Pick a book in which a character was portrayed as a hunk
Pretty much any novel where a male is involved, they’re a hunk. Its a bit boring. What about the guy who’s maybe not iron man, but who is kind, generous and loyal AF?! Honestly, its unrealistic for the school dork to be good at listening, good at being a supportive boyfriend and be incredibly hot — not to mention smart enough to be a Dr or a computer hacker.
I couldn’t figure out how on earth Jojo Moyes could possibly follow the story of Louisa Clark and the tragic romance with Will Traynor. I thought that it would be one of those attempts at squeezing as much out of a done-and-dusted story as possible, trying to continue the ride on the success of Me Before You…
Yep, now I’m just being a bitch.
But honestly, I couldn’t see how this was going to work.
But you know what? I was pleasantly surprised. I actually had to go back and re-rate Me Before You, because upon reflection, I realised how clever the novel truly was and despite a few of Louisa’s annoying quirks, I actually thought it was a beautifully written, emotive novel.
So Jojo Moyes brings us back to Louisa Clark around a year after everything that transpired with Will. She is struggling with her grief and is just going through the motions of life. She feels as though she hasn’t quite kept up with her promise to Will. She’s traveled, she’s lived abroad and been to all the tourist attractions that were on her list, but still feels a void.
“I loved a man who had opened up a world to me but hadn’t loved me enough to stay in it.”
She ends back in England, living in London and living a mundane life.
After a chance encounter, Louisa meets Sam, the attending paramedic who has just lost his wife and is surprised by a visitor who she could have never expected on her doorstep.
This book is a book about dealing with grief more than much else and for this reason I found it to be incredibly emotional and even at times upsetting, as certain elements seemed to hit me, personally.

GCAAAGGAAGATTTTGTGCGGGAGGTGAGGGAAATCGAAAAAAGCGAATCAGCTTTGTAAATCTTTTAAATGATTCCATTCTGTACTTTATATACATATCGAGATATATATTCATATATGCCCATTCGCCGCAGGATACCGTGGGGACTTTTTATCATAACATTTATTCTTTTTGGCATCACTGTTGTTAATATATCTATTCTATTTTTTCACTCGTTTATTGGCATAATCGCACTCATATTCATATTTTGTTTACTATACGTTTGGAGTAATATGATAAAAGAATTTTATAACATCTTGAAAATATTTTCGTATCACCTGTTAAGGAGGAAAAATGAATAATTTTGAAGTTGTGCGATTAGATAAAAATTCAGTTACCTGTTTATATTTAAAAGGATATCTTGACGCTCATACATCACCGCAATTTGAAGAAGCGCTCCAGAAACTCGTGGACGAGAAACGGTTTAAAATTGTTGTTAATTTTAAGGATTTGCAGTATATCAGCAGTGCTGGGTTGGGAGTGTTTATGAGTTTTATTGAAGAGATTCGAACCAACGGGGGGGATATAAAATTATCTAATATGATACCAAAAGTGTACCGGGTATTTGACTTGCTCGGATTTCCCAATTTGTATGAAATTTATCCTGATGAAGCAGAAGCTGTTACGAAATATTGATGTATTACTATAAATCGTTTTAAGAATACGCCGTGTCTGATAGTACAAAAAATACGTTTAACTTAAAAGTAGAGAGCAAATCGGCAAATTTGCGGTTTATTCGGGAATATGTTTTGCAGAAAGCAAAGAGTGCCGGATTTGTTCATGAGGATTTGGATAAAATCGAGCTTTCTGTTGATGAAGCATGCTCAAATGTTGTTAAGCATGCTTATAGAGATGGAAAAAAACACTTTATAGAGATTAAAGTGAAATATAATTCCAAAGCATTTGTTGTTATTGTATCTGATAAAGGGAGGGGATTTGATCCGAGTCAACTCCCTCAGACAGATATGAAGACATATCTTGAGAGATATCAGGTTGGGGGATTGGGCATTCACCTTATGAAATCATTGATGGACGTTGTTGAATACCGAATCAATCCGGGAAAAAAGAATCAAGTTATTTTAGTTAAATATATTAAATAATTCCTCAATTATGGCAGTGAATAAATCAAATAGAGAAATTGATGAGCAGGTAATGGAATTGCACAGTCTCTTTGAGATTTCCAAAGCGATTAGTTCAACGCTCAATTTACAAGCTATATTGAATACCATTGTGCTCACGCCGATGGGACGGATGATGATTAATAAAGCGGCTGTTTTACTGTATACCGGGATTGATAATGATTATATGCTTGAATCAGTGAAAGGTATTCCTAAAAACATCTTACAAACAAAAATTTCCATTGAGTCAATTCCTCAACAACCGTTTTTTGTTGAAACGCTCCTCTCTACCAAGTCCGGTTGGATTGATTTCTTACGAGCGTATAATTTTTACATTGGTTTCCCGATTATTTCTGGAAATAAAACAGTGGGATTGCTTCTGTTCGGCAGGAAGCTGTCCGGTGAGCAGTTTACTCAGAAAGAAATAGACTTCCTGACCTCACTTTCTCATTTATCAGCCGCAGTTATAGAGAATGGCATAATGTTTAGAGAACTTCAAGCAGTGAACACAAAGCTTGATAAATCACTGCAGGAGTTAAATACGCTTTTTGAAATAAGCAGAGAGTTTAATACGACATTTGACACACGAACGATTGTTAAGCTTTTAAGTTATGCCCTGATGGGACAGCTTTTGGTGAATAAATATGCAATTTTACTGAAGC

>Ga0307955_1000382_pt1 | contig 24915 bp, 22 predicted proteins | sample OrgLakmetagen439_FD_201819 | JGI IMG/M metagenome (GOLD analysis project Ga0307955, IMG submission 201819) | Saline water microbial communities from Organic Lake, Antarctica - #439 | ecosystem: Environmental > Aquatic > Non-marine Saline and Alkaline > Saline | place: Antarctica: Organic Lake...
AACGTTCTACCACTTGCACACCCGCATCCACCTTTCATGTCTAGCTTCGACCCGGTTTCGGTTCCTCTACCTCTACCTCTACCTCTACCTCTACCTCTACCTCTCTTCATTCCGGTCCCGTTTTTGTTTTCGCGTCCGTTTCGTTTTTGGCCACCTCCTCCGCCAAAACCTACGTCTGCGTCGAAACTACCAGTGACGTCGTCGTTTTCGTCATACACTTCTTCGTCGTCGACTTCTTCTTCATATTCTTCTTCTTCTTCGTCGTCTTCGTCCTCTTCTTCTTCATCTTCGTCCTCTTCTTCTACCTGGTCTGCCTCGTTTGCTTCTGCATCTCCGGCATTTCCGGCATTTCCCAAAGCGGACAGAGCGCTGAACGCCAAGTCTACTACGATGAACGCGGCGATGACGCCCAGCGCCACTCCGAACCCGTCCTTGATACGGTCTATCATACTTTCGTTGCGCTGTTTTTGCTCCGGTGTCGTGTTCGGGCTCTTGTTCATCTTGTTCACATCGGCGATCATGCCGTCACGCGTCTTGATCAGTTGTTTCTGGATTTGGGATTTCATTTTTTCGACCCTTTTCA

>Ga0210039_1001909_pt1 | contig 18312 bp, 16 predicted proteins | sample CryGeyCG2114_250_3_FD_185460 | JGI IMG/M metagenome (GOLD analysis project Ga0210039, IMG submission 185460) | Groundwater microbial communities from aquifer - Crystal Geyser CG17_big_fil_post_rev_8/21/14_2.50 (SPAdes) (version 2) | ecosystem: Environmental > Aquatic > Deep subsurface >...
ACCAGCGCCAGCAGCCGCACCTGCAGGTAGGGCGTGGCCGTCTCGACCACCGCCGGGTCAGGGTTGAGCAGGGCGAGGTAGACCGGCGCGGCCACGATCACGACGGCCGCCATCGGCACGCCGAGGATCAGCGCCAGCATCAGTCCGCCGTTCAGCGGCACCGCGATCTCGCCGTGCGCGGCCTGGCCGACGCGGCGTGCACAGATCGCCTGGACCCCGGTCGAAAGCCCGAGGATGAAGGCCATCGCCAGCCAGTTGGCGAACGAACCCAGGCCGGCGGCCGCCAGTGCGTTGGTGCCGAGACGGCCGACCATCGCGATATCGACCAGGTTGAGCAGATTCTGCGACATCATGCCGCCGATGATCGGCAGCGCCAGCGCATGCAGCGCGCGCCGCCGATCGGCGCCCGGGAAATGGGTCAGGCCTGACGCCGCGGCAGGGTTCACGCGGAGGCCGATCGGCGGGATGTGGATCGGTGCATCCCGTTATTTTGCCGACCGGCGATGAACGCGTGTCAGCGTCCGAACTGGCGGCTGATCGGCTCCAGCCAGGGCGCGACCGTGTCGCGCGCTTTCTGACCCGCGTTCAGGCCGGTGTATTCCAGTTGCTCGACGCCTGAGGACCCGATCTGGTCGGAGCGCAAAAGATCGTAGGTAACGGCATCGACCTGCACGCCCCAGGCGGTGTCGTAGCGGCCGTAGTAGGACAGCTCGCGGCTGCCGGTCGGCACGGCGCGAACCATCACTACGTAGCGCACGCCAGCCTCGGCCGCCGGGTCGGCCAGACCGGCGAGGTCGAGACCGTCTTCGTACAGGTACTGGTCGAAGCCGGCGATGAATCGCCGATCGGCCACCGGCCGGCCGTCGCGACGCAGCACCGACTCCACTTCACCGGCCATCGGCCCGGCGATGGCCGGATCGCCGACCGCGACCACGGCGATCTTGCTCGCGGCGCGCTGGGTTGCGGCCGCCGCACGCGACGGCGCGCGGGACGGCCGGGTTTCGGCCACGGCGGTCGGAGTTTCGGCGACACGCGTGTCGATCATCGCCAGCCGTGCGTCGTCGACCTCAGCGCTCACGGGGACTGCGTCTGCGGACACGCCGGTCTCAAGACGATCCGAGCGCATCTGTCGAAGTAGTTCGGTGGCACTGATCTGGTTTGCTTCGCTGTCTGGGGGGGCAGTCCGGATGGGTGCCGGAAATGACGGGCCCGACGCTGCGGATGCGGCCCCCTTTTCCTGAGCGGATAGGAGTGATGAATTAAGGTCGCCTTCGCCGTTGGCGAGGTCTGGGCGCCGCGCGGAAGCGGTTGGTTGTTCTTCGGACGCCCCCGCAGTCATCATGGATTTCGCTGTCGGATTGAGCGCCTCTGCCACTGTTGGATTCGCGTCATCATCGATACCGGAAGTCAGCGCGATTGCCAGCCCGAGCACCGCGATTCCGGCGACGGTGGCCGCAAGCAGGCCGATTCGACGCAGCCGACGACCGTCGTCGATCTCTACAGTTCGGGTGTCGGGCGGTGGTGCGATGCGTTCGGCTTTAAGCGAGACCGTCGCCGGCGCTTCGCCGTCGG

“I think people get bored of grief,” said Natasha. “It’s like you’re allowed some unspoken allotted time — six months, maybe — and then they get faintly irritated that you’re not ‘better’. It’s like you’re being self-indulgent hanging on to your unhappiness”
Honestly? I think Jojo Moyes is a genius with this one. It is so succinct.
I think this is my favourite quote from the book. It is so accurate in life. People give up on you if you can’t shake your sadness within the quota of time that they have privately allotted for you. They stop asking, they take a step back and they are so afraid of being polluted by your grief that they disappear from your life until you have recovered.
Louisa was far less annoying in this novel and her parents weren’t as bad, but her Mum is still a basket-case. There was also an impressive character development of Camilla Traynor that I was pleased to see as she was painted as an evil, sterile bitch in Me Before You.
I read 78% of this book in bed last night because I couldn’t put it down. I would probably venture to say that I liked it more than Me Before You! Crazy, right?
There was only one quote that made me laugh/cringe;
“I wanted to resist him, but I couldn’t. I was giddy, diverted, sleepless. I got cystitis and didn’t care”
Ummm… I was sure she was referring to the fact that she had so much sex that she developed cystitis. Let me tell you something, as a chronic cystitis/UTI sufferer, anyone who develops an infection to a degree of cystitis is definitely going to care. That shit is no joke and if you are too careless with it, you’ll end up with a nasty kidney infection like that of what I am actually trying to get through.
Very odd sentence, indeed!
Besides that, I feel like Jojo Moyes did a truly fantastic job with this novel conveying the stages of grief and how there’s no true coffee-cup, over-night solution or recovery.
Audrey 14 years-old and suffers some unnamed anxiety or post traumatic stress disorder. She wears sunglasses because she can’t bear anybody to see her eyes.
Her mother is bat-shit insane and her Dad couldn’t be less interested in the family if he tried. Her brother is obsessed with video games and her younger brother fills a couple of pages here and there with his cute-and-tantrum-y antics.
This is a book about a girl who is going through the motions of mental health issues and trying hard to beat it. I chose to read it because I have been looking to find fictional novels that can accurately document a person(s) fight with mental health that doesn’t necessarily have to have a happy ending.
This is Sophie Kinsella’s first Young Adult novel and I felt like it was an easy read and I wanted to keep going to see how it would all unfold.
But honestly — I’m surprised with how fast it became a romance novel (but I’m not surprised that it was a romance novel, the blurb pretty much made this clear). Audrey meets Linus, a friend of her older brothers. Linus has a ‘crazy’ grandmother therefore he is able to be compassionate to Audrey’s ‘crazy’ ways.
It moved really fast. Audrey went from having anxiety attacks each time a new person would walk in the door — to pashing Linus in her den, where she spent time in the dark trying to relax. It seemed that she went from not being able at him, to sitting in his lap and going for it in a matter of a few pages.
That to me, kind of cheapened the idea of her mental health issue.